Monetary policy of the RBI


Meaning of Monetary policy

Monetary policy is a policy of monetary authority of a country for controlling the supply of money in an economy. It is simply the measures taken by the central bank of the nation (RBI) for attaining macroeconomic objectives like consumption, inflation, liquidity, and growth.

Monetary policy is a plan of action that is drafted and implemented by RBI for controlling macroeconomic variables like unemployment and inflation.

Various tools are used by RBI for implementing the policy which involves buying and selling of government securities, changing interest rates, and adjusting the liquidity in the economy. RBI through its monetary policy promotes economic growth by increasing liquidity and prevents inflation by decreasing the liquidity. 

Monetary policy is of 2 types

  • Expansionary policy
  • contractionary policy

Expansionary policy is the one that fuels economic growth by increasing the money supply in the economy. It reduces the interest rates, lower bank’s reserve requirements, and buying government securities by RBI for stimulating activities of the business and lowering unemployment.

Whereas, Contractionary policy lower the rate of economic growth in the country. It reduces the money supply in circulation by raising interest rates, selling of government securities, and increasing the reserve requirements of banks. 

Tools of Monetary Policy

Interest rate

Interest rate is the rate that banks charge for providing credit facilities to their customers. RBI adjusts the interest rate by changing the discount rate (Base rate).
The base rate is the rate at which RBI provides loans to commercial banks, so if this rate will increase then the interest rate charged by commercial banks from their customers will also increase as their cost of borrowing from RBI has increased.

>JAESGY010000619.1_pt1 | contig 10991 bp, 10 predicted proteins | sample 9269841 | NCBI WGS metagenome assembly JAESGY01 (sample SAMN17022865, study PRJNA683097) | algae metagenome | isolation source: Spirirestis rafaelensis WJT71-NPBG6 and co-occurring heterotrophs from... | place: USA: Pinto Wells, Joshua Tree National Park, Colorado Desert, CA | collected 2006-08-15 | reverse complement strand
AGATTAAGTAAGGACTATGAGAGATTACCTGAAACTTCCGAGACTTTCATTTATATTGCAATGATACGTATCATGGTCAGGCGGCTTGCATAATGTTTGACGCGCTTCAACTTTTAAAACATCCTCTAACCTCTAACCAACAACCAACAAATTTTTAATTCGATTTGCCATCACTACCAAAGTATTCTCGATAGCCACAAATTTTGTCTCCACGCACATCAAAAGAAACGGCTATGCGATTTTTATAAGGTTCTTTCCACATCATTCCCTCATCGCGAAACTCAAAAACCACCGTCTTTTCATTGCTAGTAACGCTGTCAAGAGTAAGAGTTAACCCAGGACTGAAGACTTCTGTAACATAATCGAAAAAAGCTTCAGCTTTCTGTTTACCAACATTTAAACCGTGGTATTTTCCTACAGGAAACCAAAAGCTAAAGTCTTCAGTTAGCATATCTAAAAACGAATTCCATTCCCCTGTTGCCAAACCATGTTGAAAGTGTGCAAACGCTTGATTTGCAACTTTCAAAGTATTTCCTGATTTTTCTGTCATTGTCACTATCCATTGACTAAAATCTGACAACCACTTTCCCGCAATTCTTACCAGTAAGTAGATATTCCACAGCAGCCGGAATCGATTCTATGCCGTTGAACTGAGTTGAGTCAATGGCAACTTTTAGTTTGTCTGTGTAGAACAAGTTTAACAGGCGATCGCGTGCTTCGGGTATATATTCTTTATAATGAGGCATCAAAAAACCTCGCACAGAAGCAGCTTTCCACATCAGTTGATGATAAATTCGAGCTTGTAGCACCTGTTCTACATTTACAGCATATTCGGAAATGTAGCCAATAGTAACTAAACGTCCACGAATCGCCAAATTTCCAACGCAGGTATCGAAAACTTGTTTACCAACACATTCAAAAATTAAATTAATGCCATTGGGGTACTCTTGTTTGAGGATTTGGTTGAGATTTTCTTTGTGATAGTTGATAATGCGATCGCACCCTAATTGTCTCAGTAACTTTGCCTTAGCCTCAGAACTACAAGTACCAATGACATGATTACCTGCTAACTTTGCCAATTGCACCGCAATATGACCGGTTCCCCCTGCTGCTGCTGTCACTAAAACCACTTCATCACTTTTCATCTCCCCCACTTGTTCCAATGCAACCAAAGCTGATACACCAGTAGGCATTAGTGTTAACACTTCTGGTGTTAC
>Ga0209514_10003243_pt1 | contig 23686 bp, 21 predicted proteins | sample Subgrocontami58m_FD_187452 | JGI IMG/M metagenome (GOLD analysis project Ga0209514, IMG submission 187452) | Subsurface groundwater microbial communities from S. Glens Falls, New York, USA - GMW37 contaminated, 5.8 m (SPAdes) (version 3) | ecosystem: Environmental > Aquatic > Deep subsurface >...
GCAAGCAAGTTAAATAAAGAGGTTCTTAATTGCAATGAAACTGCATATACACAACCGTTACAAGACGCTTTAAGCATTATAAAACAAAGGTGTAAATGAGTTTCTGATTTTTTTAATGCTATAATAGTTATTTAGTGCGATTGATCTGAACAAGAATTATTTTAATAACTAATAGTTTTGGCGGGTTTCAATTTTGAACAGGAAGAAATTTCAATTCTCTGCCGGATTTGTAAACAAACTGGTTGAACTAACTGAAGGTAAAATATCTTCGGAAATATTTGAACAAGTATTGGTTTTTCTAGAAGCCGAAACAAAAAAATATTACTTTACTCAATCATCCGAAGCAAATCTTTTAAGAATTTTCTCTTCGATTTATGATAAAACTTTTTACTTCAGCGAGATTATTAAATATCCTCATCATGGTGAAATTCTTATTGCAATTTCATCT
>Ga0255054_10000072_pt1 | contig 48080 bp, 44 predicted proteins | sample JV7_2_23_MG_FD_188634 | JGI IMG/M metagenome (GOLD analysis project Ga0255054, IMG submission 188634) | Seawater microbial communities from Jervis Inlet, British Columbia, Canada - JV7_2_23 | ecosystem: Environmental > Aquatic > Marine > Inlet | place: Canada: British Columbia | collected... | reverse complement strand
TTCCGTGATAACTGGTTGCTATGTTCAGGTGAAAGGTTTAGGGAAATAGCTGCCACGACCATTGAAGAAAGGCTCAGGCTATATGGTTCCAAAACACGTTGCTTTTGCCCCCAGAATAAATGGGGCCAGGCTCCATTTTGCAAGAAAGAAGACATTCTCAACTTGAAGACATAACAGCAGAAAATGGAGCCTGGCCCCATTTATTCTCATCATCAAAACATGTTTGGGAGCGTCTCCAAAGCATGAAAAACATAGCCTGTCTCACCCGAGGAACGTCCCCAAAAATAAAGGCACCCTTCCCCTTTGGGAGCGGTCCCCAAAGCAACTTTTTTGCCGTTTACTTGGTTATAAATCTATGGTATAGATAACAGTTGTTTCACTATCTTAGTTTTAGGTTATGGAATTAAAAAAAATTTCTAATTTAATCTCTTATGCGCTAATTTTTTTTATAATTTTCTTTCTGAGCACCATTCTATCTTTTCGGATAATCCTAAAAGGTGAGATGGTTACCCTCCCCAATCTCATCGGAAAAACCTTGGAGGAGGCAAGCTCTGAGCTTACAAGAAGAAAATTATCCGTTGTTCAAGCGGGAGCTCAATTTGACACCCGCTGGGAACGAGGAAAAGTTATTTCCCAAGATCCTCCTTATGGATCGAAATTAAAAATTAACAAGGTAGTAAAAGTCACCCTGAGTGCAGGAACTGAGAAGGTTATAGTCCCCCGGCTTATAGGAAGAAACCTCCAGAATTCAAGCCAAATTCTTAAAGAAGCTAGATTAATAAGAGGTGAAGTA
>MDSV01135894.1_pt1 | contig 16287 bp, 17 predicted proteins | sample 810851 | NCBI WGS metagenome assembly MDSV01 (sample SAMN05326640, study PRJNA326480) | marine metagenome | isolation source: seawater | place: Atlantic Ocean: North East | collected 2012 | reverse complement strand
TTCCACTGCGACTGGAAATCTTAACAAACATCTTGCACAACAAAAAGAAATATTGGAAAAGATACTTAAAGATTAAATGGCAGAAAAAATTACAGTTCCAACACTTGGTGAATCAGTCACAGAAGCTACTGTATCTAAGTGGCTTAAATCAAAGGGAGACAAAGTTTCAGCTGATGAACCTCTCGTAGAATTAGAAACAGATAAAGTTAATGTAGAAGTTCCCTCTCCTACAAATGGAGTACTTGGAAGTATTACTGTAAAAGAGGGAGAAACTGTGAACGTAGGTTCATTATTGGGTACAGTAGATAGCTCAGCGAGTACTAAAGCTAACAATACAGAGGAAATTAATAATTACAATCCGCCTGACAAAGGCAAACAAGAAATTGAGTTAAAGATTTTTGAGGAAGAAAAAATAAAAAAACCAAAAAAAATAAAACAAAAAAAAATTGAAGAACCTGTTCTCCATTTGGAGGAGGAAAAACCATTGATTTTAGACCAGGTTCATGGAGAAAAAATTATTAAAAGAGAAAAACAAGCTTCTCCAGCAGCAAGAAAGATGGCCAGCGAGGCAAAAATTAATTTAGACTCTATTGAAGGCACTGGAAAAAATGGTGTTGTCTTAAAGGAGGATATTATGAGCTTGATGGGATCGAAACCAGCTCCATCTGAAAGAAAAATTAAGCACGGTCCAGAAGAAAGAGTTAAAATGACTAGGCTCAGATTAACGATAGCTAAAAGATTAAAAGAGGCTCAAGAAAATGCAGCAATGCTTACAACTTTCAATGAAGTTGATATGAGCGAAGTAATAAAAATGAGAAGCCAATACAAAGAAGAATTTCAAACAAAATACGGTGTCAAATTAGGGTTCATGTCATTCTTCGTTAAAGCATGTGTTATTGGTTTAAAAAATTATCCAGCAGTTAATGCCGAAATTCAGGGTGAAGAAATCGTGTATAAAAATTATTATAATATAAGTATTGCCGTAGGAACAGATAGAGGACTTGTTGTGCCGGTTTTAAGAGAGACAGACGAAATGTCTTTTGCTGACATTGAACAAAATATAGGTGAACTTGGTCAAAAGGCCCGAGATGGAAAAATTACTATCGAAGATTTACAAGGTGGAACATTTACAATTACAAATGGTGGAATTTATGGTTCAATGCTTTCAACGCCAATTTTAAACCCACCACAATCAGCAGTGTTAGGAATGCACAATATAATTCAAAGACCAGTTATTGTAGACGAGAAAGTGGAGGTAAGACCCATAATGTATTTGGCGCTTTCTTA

RBI uses the interest rate for increasing and decreasing the money supply in the economy by making adjustments as per the requirements.
In the case of inflation, it raises the interest rate for bringing down the money supply and in the case of deflation, it reduces the interest rate for increasing the money supply. 

Changing reserve requirements

Every bank is mandatorily required to maintain a certain portion of their funds as a reserve with them and the central bank. These reserves are termed are SLR and CRR. The central bank changes the amount of these reserves from time to time for regulating the money supply in economy. For increasing the money supply, RBI lowers the amount of reserve requirement which increases the money available with banks for carrying out their business. On the other hand, it increases the reserve requirements of banks for decreasing the money supply in the economy during times of inflation.

Open market operations

Open market operations refer to the sale and purchase of government securities by the central bank for controlling the money supply in the economy. During inflation, RBI sells off securities to commercial banks for reducing their cash holdings which will eventually decrease the money supply. Whereas, RBI purchases securities from commercial banks for raising their lending power which will help in increasing the money supply in the economy.

Recent Developments in the Monetary Policy

Recent Updation in the Monetary Policy 2020

  1. RBI monetary policy committee voted to keep the repo rate unchanged which will provide support to the revival of economy.
  2. An additional liquidity at repo rate of about Rs. 10,000 crores have been announced by RBI to NHB and NABARD. It will assist these sectors to overcome the liquidity crisis.
  3. RBI has raised the permissible loan to value ratio from 75% to 90% for loan approved for non-agricultural uses against the security of jewellery and gold ornaments. 
  4. RBI has not decided not to monetize fiscal deficit.
  5. It has decided to perform one year and three-year repos worth 1 lakh crore which will enables banks in reducing lending rates.
  6. Bank deposits premium is raised from 10 paise to 12 paise for time being which do not influence the balance sheets of banks.
  7. A 6% growth rate is projected for GDP in range of 5.5 – 6% in H1 and 6.2% in Q3.
  8. Cheque Truncation system will be extended all over the India as decided by RBI which will make clearing of cheque faster.